The Story of How Apple Came to Acquire Lala and Color
Aubrey Johnson who led design at Color reveals the story behind Apple's acquisition of Lala and Color.
Lala, a music service, saw some success in 2009. It managed to top Google searches for a specific song, ahead of iTunes, MySpace, and others. This was bad for iTunes as every click to Lala was a potential purchase. Lala then partnered with Google for the Google Music Beta making it even more dangerous.
The first offer for an acquisition of Lala actually came from Nokia who wanted to improve music on its mobile devices. The offer came in extremely low at $11 million. After receiving the Nokia offer, founder Bill Nguyen immediately called Google and told them Nokia was interested in purchasing the company. Although, Google's investment and engineering resources in Lala were seemingly about to end, they moved fasted and presented Nguyen with a lowball offer.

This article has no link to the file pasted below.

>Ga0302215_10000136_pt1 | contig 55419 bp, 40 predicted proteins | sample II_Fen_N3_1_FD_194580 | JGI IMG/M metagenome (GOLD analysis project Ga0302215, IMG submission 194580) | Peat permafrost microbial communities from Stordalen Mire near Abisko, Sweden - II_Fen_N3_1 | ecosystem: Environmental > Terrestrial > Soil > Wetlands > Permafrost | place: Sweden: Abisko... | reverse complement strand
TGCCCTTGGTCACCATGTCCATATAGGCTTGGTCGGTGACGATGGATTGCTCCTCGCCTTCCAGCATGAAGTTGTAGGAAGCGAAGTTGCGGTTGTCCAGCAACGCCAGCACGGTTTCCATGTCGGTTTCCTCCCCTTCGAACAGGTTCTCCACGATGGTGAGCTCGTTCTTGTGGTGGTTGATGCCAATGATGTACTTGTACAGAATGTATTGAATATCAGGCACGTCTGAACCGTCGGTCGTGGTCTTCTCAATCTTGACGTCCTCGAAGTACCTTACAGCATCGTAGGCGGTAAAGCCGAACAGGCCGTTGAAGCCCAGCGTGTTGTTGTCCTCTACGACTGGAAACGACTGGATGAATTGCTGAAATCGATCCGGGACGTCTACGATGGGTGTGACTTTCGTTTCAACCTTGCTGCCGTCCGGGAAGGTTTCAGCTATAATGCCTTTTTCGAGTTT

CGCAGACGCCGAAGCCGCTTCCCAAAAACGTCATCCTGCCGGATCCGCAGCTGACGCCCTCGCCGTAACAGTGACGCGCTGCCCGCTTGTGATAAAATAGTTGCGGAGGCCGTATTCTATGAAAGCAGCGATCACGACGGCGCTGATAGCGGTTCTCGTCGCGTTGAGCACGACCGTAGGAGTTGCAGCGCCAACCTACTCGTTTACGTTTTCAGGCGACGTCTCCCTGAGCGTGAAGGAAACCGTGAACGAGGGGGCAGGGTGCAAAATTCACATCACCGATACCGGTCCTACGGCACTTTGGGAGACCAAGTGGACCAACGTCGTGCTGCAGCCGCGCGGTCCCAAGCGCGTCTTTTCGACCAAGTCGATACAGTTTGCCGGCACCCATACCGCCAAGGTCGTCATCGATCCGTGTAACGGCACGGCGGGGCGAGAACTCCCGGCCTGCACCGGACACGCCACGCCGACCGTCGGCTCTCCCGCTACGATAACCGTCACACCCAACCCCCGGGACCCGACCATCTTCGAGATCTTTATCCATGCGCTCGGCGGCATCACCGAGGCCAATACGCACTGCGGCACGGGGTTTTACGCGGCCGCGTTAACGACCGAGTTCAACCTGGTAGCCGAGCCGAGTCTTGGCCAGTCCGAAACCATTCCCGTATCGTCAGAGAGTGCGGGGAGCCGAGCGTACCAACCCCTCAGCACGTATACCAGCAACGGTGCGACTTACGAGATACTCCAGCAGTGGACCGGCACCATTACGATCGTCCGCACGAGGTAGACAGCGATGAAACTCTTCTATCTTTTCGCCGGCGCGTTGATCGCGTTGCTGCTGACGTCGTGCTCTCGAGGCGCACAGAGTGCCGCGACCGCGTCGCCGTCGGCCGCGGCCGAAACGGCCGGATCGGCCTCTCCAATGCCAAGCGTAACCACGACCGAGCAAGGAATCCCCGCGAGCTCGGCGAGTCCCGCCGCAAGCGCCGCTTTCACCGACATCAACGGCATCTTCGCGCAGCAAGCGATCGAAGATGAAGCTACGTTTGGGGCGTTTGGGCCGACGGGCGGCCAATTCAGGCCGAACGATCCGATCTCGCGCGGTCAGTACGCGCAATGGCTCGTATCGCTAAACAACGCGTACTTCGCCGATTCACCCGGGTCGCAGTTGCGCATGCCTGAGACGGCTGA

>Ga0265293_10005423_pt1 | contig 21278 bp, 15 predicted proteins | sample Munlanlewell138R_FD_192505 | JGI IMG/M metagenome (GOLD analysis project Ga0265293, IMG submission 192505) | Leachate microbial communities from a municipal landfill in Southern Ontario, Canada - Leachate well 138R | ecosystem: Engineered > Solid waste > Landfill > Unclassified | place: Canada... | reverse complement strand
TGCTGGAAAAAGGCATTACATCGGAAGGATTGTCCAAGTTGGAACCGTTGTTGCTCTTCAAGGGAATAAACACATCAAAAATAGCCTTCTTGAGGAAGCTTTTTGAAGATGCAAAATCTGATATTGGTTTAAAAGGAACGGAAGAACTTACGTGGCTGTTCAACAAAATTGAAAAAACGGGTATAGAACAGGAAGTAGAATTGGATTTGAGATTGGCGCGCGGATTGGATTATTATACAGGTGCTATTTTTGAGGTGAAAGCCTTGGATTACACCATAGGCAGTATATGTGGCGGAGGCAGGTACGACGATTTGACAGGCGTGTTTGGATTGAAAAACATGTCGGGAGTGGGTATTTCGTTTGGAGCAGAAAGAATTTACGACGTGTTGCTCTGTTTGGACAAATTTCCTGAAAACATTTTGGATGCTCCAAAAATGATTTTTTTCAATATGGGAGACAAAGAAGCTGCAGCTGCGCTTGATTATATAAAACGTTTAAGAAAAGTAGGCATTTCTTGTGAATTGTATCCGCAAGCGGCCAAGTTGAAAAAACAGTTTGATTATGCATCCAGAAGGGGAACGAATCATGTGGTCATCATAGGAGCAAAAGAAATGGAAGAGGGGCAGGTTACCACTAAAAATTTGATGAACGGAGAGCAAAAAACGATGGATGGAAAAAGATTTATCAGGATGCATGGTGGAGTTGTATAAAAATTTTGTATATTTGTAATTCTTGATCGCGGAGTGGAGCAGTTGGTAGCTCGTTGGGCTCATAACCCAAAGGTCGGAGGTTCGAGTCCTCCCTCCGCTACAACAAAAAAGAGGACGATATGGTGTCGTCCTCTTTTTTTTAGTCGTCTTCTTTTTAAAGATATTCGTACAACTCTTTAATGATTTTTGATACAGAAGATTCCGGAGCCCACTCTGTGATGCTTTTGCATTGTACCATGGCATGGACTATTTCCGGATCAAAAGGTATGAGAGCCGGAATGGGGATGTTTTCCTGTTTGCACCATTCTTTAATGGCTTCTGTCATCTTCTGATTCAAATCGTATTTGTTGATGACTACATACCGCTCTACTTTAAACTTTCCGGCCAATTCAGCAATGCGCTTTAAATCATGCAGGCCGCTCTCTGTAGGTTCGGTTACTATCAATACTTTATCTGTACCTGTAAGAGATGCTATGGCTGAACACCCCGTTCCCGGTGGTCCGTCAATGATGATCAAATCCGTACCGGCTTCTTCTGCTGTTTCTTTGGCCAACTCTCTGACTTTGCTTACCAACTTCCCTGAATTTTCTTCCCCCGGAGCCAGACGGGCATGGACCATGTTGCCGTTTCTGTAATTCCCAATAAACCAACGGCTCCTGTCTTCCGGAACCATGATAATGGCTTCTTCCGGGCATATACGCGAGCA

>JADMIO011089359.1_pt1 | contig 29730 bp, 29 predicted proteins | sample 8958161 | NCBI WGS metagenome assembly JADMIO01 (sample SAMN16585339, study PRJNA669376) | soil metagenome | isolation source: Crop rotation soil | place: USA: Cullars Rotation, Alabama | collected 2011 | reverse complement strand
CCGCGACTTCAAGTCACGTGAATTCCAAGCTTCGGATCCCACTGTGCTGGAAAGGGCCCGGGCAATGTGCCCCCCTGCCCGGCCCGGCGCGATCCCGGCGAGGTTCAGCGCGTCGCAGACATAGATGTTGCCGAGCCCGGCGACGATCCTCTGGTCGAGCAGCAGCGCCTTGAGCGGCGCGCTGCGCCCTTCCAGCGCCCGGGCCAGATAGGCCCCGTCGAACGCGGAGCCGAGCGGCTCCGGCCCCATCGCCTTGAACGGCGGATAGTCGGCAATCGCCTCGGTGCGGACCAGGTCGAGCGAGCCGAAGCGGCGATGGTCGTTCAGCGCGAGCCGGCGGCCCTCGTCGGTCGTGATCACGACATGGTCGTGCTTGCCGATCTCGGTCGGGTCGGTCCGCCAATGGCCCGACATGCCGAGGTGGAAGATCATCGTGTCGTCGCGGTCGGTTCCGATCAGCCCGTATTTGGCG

Bill then called Apple and explained they had offers from Nokia and Google to acquire the startup.
In late November, Nguyen was seated at the dinner table in Steve Job’s home on Waverly St in Palo Alto. Also present were Eddy Cue and Tim Cook and other Apple executives. Steve led the conversation while eating a beet salad:
“I’m going to give you a number, Bill, and if you like it, let’s do it and just be done with this whole thing. Okay?” Bill agreed.
Jobs passed a piece of paper to Nguyen and Bill nodded. The deal was done. Apple successfully acquired Lala for roughly $80M (purchase price) with an additional $80M in retention bonuses for the remaining employees valuing the entire deal around $160M.
Notably, a few of the key members of Lala followed Bill to his next venture, Color, leaving millions in options on the table. Some of those same engineers eventually returned to Apple after Color failed and Apple acquired the remnants of the company (20+ engineers) for just $7 million.
Read More [via Gizmodo]